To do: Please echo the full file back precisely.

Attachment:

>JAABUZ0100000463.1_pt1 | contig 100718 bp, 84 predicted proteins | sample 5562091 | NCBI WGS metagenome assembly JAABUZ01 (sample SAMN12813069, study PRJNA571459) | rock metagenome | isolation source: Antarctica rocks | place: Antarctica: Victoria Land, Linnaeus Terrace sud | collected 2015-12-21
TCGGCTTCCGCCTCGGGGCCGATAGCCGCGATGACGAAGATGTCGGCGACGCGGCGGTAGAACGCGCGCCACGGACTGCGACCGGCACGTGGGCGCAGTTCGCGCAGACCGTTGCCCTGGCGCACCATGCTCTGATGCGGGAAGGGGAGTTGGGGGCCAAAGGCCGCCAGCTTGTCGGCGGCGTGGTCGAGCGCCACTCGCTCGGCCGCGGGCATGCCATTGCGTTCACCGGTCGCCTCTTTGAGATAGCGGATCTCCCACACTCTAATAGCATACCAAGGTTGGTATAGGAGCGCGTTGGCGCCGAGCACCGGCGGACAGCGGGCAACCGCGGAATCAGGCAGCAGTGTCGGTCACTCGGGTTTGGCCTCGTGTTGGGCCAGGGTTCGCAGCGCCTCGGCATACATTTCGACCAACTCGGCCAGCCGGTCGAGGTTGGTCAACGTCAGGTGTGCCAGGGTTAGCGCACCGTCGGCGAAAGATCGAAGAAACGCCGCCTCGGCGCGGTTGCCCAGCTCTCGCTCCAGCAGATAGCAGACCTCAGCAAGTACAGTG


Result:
>JAABUZ0100000463.1_pt1 | contig 100718 bp, 84 predicted proteins | sample 5562091 | NCBI WGS metagenome assembly JAABUZ01 (sample SAMN12813069, study PRJNA571459) | rock metagenome | isolation source: Antarctica rocks | place: Antarctica: Victoria Land, Linnaeus Terrace sud | collected 2015-12-21
TCGGCTTCCGCCTCGGGGCCGATAGCCGCGATGACGAAGATGTCGGCGACGCGGCGGTAGAACGCGCGCCACGGACTGCGACCGGCACGTGGGCGCAGTTCGCGCAGACCGTTGCCCTGGCGCACCATGCTCTGATGCGGGAAGGGGAGTTGGGGGCCAAAGGCCGCCAGCTTGTCGGCGGCGTGGTCGAGCGCCACTCGCTCGGCCGCGGGCATGCCATTGCGTTCACCGGTCGCCTCTTTGAGATAGCGGATCTCCCACACTCTAATAGCATACCAAGGTTGGTATAGGAGCGCGTTGGCGCCGAGCACCGGCGGACAGCGGGCAACCGCGGAATCAGGCAGCAGTGTCGGTCACTCGGGTTTGGCCTCGTGTTGGGCCAGGGTTCGCAGCGCCTCGGCATACATTTCGACCAACTCGGCCAGCCGGTCGAGGTTGGTCAACGTCAGGTGTGCCAGGGTTAGCGCACCGTCGGCGAAAGATCGAAGAAACGCCGCCTCGGCGCGGTTGCCCAGCTCTCGCTCCAGCAGATAGCAGACCTCAGCAAGTACAGTG